62km (38 miles) N of Amsterdam; 30km (19 miles) NW of Enkhuizen

It's hard to grasp what a monumental work the great barrier that separates the salty Waddenzee from the freshwater IJsselmeer is until you drive its 30-km (19-mile) length. The Afsluitdijk connects the provinces of Noord-Holland and Friesland. Dr. Cornelis Lely came up with the plans in 1891, but construction was delayed for 25 years while he tried to convince the government to allocate funding.

Massive effort went into building the dike, which is 100m (330 ft.) wide and 7m (23 ft.) above mean water level. Many communities around the shores of what used to be the saltwater Zuiderzee lost their livelihood when access to the open sea was shut off. Some of the fishing boats that now sail the IJsselmeer hoist dark-brown sails as a sign of mourning for their lost sea fishing industry.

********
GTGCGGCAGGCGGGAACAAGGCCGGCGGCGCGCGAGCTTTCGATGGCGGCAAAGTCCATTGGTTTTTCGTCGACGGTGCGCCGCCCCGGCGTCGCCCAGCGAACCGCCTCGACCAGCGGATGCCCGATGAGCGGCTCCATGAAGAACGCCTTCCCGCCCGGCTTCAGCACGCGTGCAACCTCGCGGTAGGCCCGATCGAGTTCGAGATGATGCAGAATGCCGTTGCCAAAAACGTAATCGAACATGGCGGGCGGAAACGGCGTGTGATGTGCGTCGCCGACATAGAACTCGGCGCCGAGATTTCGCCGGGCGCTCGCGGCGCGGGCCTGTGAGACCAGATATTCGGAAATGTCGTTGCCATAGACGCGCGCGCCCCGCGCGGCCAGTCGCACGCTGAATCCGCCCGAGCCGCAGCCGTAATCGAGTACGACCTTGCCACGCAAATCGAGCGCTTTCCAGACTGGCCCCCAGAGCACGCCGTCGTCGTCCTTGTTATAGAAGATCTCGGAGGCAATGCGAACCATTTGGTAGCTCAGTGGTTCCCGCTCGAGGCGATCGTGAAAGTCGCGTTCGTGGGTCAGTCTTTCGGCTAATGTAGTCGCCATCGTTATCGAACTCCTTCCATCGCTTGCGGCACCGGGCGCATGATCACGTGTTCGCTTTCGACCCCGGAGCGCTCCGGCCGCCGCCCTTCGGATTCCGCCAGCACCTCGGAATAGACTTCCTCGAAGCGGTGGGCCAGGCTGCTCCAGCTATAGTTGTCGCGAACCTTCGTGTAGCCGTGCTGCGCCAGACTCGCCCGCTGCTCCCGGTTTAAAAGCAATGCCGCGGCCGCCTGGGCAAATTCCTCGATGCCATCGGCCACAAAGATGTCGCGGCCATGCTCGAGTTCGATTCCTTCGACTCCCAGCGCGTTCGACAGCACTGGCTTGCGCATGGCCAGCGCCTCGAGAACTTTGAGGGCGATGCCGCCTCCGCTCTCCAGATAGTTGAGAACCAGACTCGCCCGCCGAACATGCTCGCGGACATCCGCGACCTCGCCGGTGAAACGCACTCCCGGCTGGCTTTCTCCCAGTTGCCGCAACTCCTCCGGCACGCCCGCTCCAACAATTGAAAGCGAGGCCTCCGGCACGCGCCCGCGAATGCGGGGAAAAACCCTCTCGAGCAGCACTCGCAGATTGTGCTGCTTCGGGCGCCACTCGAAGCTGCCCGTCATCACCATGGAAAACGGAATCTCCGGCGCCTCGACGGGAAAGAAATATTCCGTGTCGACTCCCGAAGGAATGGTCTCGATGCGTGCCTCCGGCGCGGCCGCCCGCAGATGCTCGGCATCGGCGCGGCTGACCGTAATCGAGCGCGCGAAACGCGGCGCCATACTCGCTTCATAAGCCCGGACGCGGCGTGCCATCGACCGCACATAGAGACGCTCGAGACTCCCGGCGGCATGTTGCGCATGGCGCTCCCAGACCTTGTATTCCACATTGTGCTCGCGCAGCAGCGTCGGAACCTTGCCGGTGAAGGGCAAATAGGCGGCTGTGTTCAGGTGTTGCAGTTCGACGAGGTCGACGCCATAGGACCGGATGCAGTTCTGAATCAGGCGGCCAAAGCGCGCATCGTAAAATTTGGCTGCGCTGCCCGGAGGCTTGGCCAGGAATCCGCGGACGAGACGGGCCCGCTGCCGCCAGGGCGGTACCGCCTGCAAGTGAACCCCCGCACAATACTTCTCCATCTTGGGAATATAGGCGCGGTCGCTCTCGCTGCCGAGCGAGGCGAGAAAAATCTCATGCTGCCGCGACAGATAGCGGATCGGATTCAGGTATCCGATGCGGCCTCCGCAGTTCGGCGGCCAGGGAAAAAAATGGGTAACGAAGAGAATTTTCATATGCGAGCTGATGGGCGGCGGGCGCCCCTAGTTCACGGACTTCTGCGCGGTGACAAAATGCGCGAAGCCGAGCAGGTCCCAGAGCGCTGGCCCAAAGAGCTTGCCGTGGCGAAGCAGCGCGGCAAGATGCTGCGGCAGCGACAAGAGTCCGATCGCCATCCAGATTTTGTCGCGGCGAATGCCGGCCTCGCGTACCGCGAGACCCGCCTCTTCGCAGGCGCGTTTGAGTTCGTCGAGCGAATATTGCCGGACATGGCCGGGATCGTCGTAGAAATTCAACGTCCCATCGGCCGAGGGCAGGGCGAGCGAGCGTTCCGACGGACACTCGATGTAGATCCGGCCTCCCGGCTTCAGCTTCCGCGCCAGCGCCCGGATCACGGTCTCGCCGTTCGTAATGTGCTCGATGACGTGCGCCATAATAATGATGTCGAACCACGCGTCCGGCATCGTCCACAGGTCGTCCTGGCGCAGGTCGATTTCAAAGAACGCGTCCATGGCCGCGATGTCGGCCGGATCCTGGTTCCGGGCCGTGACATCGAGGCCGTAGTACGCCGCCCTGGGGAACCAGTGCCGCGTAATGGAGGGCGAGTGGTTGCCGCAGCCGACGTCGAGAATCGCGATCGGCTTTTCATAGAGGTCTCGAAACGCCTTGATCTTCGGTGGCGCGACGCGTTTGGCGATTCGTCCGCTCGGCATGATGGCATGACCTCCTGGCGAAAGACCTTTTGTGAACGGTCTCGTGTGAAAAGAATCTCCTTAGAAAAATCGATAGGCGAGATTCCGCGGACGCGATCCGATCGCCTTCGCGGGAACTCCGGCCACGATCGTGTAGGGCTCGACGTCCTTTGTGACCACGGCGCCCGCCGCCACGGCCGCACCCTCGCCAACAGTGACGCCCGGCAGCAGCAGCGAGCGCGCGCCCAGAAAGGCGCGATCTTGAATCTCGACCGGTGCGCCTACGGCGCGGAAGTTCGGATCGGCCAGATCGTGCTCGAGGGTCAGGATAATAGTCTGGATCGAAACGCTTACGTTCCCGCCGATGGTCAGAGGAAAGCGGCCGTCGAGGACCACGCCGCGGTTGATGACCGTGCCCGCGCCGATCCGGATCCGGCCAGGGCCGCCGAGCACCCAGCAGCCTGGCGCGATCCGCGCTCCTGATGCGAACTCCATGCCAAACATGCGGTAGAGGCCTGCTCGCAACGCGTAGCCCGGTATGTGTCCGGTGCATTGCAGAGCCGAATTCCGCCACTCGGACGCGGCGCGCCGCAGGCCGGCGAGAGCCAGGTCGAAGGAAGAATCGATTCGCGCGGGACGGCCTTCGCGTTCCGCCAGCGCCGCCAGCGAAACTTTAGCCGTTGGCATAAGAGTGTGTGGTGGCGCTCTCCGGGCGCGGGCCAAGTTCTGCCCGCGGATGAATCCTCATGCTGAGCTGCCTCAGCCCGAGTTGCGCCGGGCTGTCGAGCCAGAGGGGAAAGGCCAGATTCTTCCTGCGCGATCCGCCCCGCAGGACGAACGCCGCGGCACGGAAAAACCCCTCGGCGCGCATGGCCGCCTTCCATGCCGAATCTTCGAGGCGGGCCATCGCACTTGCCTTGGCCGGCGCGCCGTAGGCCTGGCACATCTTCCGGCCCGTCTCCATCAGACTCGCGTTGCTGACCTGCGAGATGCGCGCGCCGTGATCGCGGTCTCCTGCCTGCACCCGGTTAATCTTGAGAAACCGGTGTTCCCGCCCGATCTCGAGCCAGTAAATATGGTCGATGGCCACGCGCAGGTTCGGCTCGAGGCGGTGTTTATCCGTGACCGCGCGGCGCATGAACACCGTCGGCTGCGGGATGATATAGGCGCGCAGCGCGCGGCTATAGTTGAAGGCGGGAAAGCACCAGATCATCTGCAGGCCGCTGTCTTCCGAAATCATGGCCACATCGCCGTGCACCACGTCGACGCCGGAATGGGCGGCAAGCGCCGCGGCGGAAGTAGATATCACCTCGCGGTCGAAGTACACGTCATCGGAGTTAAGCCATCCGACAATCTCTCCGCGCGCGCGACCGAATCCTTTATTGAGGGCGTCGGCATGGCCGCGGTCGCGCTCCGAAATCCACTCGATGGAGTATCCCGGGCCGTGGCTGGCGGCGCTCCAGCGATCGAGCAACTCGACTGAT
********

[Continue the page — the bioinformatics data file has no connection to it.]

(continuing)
Midway along the dike's length, at the point where it was completed in 1932, stands a monument to the men who put their backs to the task, and a memorial to Dr. Lely. Stop for a snack at the cafe in the monument's base and pick up an illustrated booklet that explains the dike's construction. For those crossing over by bike or on foot, there's a bike path as well as a pedestrian path.

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